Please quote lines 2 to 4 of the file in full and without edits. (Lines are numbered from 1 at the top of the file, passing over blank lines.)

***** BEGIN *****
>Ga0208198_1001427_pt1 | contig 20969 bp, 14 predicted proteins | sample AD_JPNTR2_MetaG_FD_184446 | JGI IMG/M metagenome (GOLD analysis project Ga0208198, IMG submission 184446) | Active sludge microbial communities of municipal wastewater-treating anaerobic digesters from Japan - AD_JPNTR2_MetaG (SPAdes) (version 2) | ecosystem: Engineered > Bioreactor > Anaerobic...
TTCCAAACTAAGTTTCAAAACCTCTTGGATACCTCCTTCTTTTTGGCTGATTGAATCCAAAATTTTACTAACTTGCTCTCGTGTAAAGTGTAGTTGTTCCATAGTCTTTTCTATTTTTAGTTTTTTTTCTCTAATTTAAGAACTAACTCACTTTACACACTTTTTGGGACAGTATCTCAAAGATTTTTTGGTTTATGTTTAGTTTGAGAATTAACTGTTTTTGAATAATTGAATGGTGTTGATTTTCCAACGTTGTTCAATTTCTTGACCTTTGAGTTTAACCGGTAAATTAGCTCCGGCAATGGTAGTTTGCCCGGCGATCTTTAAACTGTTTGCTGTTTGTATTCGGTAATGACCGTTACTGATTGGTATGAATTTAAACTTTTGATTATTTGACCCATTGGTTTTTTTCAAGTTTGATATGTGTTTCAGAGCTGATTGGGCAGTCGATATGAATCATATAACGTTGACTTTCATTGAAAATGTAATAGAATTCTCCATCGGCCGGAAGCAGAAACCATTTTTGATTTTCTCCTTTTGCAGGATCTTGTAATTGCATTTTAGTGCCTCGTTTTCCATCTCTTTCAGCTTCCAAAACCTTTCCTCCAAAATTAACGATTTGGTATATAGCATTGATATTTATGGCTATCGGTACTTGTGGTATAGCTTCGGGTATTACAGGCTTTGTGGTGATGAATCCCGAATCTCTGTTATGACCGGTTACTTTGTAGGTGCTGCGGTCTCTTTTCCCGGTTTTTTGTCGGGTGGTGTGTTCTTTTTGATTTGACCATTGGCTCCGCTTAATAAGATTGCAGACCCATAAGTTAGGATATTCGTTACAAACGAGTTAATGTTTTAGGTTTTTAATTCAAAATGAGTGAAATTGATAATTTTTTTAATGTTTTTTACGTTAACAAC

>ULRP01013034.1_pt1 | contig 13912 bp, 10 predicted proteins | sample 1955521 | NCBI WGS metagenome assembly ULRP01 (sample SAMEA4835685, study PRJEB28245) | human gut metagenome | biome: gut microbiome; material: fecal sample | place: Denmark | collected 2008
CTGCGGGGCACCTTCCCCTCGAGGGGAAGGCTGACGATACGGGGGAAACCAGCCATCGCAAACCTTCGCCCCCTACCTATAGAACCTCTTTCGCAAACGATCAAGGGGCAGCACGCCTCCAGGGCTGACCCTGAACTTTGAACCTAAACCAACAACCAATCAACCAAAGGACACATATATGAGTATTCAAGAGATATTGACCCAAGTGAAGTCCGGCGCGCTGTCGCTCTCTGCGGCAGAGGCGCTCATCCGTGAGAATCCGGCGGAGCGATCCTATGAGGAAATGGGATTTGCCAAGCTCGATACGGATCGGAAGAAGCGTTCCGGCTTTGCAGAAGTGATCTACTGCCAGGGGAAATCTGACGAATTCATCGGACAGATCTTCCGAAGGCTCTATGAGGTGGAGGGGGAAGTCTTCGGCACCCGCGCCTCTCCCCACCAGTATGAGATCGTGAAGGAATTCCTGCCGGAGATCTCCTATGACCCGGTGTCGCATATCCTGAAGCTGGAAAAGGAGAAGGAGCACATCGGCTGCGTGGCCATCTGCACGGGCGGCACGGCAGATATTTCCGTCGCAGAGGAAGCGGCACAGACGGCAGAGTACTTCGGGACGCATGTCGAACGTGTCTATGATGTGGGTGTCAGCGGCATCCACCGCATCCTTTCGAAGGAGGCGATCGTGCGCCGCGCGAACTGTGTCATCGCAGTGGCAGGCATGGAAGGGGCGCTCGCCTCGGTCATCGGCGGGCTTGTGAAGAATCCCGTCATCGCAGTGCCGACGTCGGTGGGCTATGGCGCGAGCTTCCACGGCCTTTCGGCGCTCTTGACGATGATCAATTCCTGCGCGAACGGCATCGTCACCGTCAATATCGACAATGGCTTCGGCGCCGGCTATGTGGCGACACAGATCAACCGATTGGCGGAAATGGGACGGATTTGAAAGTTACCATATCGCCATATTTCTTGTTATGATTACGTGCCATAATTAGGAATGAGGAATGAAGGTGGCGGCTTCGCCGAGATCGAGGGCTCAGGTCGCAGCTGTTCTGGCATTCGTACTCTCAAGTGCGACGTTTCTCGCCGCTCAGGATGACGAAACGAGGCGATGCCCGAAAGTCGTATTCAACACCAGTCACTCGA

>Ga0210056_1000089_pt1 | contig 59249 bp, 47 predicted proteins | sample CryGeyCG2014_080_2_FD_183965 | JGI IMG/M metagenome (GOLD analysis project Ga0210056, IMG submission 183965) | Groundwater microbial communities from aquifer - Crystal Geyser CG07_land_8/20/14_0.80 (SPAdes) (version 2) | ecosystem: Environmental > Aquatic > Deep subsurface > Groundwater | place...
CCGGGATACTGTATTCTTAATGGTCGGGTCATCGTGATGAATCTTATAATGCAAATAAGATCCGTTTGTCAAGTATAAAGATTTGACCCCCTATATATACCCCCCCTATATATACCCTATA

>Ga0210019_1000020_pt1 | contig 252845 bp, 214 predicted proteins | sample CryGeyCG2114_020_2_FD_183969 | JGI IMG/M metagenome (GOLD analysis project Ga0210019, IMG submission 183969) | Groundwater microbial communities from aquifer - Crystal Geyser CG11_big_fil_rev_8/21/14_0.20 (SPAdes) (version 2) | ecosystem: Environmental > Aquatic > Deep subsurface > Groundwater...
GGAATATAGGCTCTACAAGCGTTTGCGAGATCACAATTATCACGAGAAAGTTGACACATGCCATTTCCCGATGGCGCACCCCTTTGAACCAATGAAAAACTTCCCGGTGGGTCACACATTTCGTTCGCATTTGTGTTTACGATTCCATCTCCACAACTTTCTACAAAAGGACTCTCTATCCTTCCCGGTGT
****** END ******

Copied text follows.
TTCCAAACTAAGTTTCAAAACCTCTTGGATACCTCCTTCTTTTTGGCTGATTGAATCCAAAATTTTACTAACTTGCTCTCGTGTAAAGTGTAGTTGTTCCATAGTCTTTTCTATTTTTAGTTTTTTTTCTCTAATTTAAGAACTAACTCACTTTACACACTTTTTGGGACAGTATCTCAAAGATTTTTTGGTTTATGTTTAGTTTGAGAATTAACTGTTTTTGAATAATTGAATGGTGTTGATTTTCCAACGTTGTTCAATTTCTTGACCTTTGAGTTTAACCGGTAAATTAGCTCCGGCAATGGTAGTTTGCCCGGCGATCTTTAAACTGTTTGCTGTTTGTATTCGGTAATGACCGTTACTGATTGGTATGAATTTAAACTTTTGATTATTTGACCCATTGGTTTTTTTCAAGTTTGATATGTGTTTCAGAGCTGATTGGGCAGTCGATATGAATCATATAACGTTGACTTTCATTGAAAATGTAATAGAATTCTCCATCGGCCGGAAGCAGAAACCATTTTTGATTTTCTCCTTTTGCAGGATCTTGTAATTGCATTTTAGTGCCTCGTTTTCCATCTCTTTCAGCTTCCAAAACCTTTCCTCCAAAATTAACGATTTGGTATATAGCATTGATATTTATGGCTATCGGTACTTGTGGTATAGCTTCGGGTATTACAGGCTTTGTGGTGATGAATCCCGAATCTCTGTTATGACCGGTTACTTTGTAGGTGCTGCGGTCTCTTTTCCCGGTTTTTTGTCGGGTGGTGTGTTCTTTTTGATTTGACCATTGGCTCCGCTTAATAAGATTGCAGACCCATAAGTTAGGATATTCGTTACAAACGAGTTAATGTTTTAGGTTTTTAATTCAAAATGAGTGAAATTGATAATTTTTTTAATGTTTTTTACGTTAACAAC

>ULRP01013034.1_pt1 | contig 13912 bp, 10 predicted proteins | sample 1955521 | NCBI WGS metagenome assembly ULRP01 (sample SAMEA4835685, study PRJEB28245) | human gut metagenome | biome: gut microbiome; material: fecal sample | place: Denmark | collected 2008
CTGCGGGGCACCTTCCCCTCGAGGGGAAGGCTGACGATACGGGGGAAACCAGCCATCGCAAACCTTCGCCCCCTACCTATAGAACCTCTTTCGCAAACGATCAAGGGGCAGCACGCCTCCAGGGCTGACCCTGAACTTTGAACCTAAACCAACAACCAATCAACCAAAGGACACATATATGAGTATTCAAGAGATATTGACCCAAGTGAAGTCCGGCGCGCTGTCGCTCTCTGCGGCAGAGGCGCTCATCCGTGAGAATCCGGCGGAGCGATCCTATGAGGAAATGGGATTTGCCAAGCTCGATACGGATCGGAAGAAGCGTTCCGGCTTTGCAGAAGTGATCTACTGCCAGGGGAAATCTGACGAATTCATCGGACAGATCTTCCGAAGGCTCTATGAGGTGGAGGGGGAAGTCTTCGGCACCCGCGCCTCTCCCCACCAGTATGAGATCGTGAAGGAATTCCTGCCGGAGATCTCCTATGACCCGGTGTCGCATATCCTGAAGCTGGAAAAGGAGAAGGAGCACATCGGCTGCGTGGCCATCTGCACGGGCGGCACGGCAGATATTTCCGTCGCAGAGGAAGCGGCACAGACGGCAGAGTACTTCGGGACGCATGTCGAACGTGTCTATGATGTGGGTGTCAGCGGCATCCACCGCATCCTTTCGAAGGAGGCGATCGTGCGCCGCGCGAACTGTGTCATCGCAGTGGCAGGCATGGAAGGGGCGCTCGCCTCGGTCATCGGCGGGCTTGTGAAGAATCCCGTCATCGCAGTGCCGACGTCGGTGGGCTATGGCGCGAGCTTCCACGGCCTTTCGGCGCTCTTGACGATGATCAATTCCTGCGCGAACGGCATCGTCACCGTCAATATCGACAATGGCTTCGGCGCCGGCTATGTGGCGACACAGATCAACCGATTGGCGGAAATGGGACGGATTTGAAAGTTACCATATCGCCATATTTCTTGTTATGATTACGTGCCATAATTAGGAATGAGGAATGAAGGTGGCGGCTTCGCCGAGATCGAGGGCTCAGGTCGCAGCTGTTCTGGCATTCGTACTCTCAAGTGCGACGTTTCTCGCCGCTCAGGATGACGAAACGAGGCGATGCCCGAAAGTCGTATTCAACACCAGTCACTCGA